Turning shirts into sherry. How the relaxation of planning regulations is opening the door to more restaurants

Front of sherry bar.

Shirtmaker to sherry bar: One of many new businesses taking advantage of the relaxation of planning regulations which allows premises under 150 square metres to undergo temporary change of use without permission.

Fitzrovia is losing its variety of retail frontages to wine bars and restaurants as the relaxation of planning regulations takes effect. It is leading to a saturation of places to eat and drink, a change in the character of the streets, and the variety of Fitzrovia is being diluted.

Drakes Tabanco at 3 Windmill Street is an attractive-looking shopfront and business and is one of the first to open, registering with Camden Council a temporary use of the premises as a restaurant in September 2013. 

The shop was previously Russell and Hodge, bespoke shirtmakers who have now moved to a new shop at Walthamstow E17, having been priced out of Fitzrovia.

Front of restaurant.

Piano Piano mediterranean restaurant was formerly a video game shop.

Another shop to make use of the planning changes was Tesoro on Goodge Street. This was previously Game Focus a video game shop, which closed in April 2012. Tresoro opened as a cafe and ice cream parlour in June 2013, then notified Camden that they were going to use the premises as a restaurant from July. It subsequently became Piano Piano a Mediterranean restaurant.

Both Drakes Tabanco and Tresoro applied for and were approved alcohol licences. 

Shop front.

The owners of Vagabond in Charlotte Street have notified Westminster Council of a temporary change of use to A3.

Vagabond at 25 Charlotte Street was previously a Nicolas wine merchant. Vagabond registered a temporary change of use of the ground floor and basement from A1 retail to A3 cafe/restaurant with Westminster Council in December 2013.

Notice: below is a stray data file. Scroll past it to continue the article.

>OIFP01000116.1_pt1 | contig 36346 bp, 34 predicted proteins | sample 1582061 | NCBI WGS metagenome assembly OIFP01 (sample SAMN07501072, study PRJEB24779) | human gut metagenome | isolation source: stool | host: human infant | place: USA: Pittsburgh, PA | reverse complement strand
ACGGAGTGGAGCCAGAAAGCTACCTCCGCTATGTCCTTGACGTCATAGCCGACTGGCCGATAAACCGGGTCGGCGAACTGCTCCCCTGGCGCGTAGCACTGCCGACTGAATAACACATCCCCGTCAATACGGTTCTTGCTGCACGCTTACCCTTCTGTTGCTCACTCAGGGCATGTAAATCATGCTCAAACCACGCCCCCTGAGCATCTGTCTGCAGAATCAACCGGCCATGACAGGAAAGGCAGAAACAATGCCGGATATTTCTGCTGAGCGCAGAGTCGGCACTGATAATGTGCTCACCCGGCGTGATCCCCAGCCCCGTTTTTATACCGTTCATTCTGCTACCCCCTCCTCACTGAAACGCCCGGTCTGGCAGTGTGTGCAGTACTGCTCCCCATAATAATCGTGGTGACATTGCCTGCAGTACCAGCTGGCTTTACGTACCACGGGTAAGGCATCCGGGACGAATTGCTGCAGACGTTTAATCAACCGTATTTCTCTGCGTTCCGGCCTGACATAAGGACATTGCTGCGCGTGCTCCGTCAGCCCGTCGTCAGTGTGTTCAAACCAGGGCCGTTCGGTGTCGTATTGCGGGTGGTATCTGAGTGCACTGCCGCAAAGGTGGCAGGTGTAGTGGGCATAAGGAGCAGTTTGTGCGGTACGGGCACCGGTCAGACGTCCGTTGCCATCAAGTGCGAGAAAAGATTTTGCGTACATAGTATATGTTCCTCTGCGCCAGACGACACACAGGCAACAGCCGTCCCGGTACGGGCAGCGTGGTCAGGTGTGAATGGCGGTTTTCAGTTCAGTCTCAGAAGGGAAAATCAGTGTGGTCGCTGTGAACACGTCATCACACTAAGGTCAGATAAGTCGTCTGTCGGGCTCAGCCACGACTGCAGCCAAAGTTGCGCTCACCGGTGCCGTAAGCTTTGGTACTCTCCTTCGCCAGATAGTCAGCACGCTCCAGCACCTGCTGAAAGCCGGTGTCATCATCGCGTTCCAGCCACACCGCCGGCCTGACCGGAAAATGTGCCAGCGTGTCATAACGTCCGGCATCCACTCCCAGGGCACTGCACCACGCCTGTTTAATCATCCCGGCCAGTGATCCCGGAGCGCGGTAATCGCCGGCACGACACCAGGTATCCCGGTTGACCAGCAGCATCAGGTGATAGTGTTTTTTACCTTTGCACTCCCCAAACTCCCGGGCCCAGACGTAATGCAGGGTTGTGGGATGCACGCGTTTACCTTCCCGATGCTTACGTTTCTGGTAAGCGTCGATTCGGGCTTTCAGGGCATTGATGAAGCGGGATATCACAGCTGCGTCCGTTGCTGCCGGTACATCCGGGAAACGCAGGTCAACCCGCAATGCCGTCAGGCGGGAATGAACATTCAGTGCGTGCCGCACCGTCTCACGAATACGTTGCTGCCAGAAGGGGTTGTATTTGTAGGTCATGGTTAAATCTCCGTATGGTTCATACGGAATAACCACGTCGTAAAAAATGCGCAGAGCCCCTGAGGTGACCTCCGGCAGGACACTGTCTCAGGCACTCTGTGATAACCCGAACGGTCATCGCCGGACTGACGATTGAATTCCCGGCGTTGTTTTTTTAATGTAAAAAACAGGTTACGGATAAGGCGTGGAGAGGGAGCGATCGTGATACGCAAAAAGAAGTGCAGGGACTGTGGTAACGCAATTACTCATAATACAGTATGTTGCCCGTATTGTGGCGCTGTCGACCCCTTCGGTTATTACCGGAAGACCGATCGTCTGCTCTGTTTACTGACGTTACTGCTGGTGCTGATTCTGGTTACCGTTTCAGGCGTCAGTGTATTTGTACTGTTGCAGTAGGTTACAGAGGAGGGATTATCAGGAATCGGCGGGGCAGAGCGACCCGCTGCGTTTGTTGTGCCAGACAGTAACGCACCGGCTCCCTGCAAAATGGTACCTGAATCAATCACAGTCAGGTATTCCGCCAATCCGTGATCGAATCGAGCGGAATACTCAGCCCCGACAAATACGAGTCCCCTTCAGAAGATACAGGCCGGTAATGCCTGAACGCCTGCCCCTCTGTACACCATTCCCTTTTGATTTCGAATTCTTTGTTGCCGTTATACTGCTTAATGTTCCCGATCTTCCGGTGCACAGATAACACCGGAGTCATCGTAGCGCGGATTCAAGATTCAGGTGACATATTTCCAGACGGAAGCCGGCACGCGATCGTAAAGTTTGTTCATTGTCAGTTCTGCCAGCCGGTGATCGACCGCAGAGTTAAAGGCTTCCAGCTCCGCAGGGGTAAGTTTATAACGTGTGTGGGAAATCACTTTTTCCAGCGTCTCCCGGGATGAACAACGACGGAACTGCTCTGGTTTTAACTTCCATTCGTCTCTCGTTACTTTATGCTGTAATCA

Then in February a fourth retail premises announced that it was making use of the new regulations and changed to a restaurant. Salento Green Life in Goodge Street which had also been granted an alcohol licence informed Camden Council that it was changing to a restaurant.

A briefing note by planning consultants CBRE in May 2013 explains that legislation now allows for the temporary change of use for a two year period of premises currently classed as A1 (shops), A2 (financial and professional services), A3 (restaurants and cafes), A4 (drinking establishments), A5 (hot food takeaways), B1 (business), D1 (non-residential institutions) or D2 (assembly and leisure). Any of these use classes can change to A1, A2, A3 or B1 for a single continuous period of two years without planning permission.

The only exceptions to this is if the premises is more than 150 square metres; the flexible permission has been used before; the building is in a military explosives storage area or safety hazard area; or if the building is a listed building or a scheduled monument.

After the two year period the premises must revert back to its previous use class unless full planning permission is given for a permanent change of use. And this is where conflict will arise.

The temporary conversion from A1 to A3 will likely require an applicant to make some capital investment, and one might ask whether it is reasonable for an applicant to make that investment without some expectation that the “temporary” use will last longer than just two years. It raises the question of who is advising the proprietors of the restaurants and what are they being told. Are they being led to believe that Camden and Westminster council’s will give them permanent change of use?

At the same time the council’s planning committee will hear representations for keeping retail frontages. Many local people regard the preservation of small independent and neighbourhood-serving retail as a critical issue for Fitzrovia. This is what has been attractive about the neighbourhood and given its much loved character.

The national planning policy allowing “temporary” conversion of A1 shops to A3 restaurants is a worry. While restaurants are enjoyed by many people such a concentration of them is regarded by residents as a problem because of nuisance from noise and the extra motor vehicle traffic they attract (as I’ve said before).

Will all four sites be given permanent planning permission for restaurant use? One owner just shrugged his shoulders when we asked. “If they don’t give me permission, I’ll just run it as a wine bar instead.”

Strictly speaking, a wine bar needs to apply for what is called A4 use, but increasingly this is
not being done or enforced.

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